Persistent Traveler's Diarrhea

Bradley A. Connor, MD, Brian R. Landzberg, MD

Disclosures
In This Article

Introduction

This is the first in a new series of columns dedicated to travel medicine. In these times of evolving geopolitical and microbiologic crises, knowledge of issues in travel medicine has become more important than ever. Treating patients in pretravel and post-travel settings requires a knowledge of emerging infections and new diagnostic, preventive, and therapeutic modalities, as well as a return to the venerated principles of a thorough history and physical examination. No subject within travel medicine more clearly demonstrates these points than does persistent traveler's diarrhea (PTD).

Traveler's diarrhea affects 20% to 50% of persons who travel to tropical and semitropical areas, including Latin America, parts of the Caribbean, southern Asia, and Africa, and is the most common ailment encountered by travelers.[1,2] Fortunately, most of these cases are self-limited to a duration of less than 1 week. However, a minority of patients will experience a more protracted course -- an overview of several studies found that between 3% and 10% of travelers may have diarrhea that lasts for more than 2 weeks and that 0.8% to 3% will have symptoms that last for more than a month.[3,4,5,6,7] PTD may be defined as diarrhea that arises in the traveler or recently returned traveler and lasts for more than 3 to 4 weeks.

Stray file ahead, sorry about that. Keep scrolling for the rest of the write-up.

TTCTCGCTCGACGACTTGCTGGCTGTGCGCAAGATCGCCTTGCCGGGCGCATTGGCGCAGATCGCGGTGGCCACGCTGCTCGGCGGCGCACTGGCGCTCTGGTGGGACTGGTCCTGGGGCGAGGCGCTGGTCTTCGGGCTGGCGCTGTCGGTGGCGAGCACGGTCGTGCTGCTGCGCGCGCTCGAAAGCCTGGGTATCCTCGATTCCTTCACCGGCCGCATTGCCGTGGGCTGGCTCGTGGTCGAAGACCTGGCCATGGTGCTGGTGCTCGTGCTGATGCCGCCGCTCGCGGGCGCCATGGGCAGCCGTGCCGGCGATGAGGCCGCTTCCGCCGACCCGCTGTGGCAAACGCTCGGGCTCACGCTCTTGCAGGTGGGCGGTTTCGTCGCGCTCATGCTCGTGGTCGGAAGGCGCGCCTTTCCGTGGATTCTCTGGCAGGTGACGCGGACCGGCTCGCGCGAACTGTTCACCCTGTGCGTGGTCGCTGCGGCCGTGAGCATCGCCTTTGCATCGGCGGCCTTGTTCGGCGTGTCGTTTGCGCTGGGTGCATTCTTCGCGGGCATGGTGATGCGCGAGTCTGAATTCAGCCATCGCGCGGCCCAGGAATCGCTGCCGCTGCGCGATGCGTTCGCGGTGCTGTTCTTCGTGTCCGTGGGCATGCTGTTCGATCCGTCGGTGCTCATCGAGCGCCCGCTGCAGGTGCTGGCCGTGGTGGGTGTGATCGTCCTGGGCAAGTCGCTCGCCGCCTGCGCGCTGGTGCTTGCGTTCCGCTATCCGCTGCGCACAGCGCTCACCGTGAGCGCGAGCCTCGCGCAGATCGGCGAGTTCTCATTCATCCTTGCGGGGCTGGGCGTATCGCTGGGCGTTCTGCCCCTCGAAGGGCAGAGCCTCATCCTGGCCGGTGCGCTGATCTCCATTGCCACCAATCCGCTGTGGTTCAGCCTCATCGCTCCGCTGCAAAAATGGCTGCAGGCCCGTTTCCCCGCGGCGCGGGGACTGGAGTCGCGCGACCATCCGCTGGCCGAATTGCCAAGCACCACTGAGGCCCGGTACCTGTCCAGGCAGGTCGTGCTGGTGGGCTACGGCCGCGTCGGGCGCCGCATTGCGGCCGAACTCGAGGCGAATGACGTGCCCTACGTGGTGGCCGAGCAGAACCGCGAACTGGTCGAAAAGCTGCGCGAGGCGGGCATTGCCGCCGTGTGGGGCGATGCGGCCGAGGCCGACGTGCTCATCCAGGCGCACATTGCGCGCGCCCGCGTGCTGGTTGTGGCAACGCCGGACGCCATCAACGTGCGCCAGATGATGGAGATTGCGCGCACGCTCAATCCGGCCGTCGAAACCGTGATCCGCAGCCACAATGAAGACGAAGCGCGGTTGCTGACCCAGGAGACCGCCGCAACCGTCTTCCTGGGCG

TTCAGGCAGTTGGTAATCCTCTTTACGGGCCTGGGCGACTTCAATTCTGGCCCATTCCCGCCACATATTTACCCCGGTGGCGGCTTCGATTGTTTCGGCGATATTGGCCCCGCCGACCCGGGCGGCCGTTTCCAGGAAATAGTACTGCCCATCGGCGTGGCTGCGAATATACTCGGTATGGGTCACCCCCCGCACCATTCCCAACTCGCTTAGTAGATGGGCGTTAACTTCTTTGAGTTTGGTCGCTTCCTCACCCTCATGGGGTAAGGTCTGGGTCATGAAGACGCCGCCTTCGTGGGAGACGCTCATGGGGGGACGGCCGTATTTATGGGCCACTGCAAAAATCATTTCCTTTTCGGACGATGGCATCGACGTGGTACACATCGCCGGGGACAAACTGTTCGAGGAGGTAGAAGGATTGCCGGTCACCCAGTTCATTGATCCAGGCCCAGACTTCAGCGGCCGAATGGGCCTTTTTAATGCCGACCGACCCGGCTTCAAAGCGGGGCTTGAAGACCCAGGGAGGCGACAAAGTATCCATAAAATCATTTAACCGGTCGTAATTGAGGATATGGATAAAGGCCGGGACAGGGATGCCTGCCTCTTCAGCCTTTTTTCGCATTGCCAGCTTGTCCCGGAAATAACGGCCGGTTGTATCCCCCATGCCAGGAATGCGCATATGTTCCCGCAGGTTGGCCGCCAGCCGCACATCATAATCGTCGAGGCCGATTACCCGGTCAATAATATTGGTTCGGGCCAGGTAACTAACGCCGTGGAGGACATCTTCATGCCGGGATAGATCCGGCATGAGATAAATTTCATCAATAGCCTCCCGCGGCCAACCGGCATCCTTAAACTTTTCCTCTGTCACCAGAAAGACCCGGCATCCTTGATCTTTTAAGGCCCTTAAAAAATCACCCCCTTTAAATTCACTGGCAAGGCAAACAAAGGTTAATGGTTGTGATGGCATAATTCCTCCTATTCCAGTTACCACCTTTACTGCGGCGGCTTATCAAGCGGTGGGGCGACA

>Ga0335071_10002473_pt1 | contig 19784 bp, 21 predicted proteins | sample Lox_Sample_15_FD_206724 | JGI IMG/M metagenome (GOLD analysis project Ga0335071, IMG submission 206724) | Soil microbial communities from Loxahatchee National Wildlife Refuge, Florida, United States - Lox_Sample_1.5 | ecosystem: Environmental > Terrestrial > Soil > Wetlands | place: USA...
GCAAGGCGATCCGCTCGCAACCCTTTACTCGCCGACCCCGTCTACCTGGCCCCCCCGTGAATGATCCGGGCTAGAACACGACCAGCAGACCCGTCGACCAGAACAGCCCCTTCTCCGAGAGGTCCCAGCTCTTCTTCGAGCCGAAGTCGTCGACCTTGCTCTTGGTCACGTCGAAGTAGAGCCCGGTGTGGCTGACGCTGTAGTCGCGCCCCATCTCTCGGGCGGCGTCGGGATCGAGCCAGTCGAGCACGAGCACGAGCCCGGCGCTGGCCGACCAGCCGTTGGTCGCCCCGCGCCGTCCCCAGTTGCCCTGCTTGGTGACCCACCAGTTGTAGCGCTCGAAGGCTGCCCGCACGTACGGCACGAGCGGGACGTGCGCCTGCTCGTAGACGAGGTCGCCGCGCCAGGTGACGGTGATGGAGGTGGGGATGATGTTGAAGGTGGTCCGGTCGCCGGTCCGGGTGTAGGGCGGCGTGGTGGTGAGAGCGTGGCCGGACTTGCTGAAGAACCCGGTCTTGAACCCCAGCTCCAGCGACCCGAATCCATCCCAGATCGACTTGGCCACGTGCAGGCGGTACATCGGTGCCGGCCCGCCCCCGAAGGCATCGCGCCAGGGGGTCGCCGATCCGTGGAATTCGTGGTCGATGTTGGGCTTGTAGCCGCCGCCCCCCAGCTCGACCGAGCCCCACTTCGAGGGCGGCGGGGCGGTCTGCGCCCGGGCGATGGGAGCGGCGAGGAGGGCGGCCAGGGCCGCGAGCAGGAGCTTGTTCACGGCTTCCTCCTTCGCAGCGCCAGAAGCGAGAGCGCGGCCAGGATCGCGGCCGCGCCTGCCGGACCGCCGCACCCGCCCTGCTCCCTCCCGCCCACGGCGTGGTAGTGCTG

The usual concern is to rule out a persistent bacterial infection or parasitic infestation. This clearly remains the first task in the evaluation, and we should remain vigilant for emerging pathogens. However, when results of stool studies are negative, the physician needs to broaden his or her differential diagnosis and to apply basic principles of gastroenterology as well as infectious disease. Many patients who have PTD will have cleared the offending pathogen long ago and may present with postinfectious sequelae, be they inflammatory, malabsorptive, or functional. Others may have a chronic noninfectious GI disease that has been unmasked and brought to medical attention by a superimposed enteric infection. One can broadly subdivide the syndrome of PTD into several pathogenetic subsets: persistent infection or infestation, postinfectious processes, and chronic GI illnesses unmasked by an infection ( Table 1 ).

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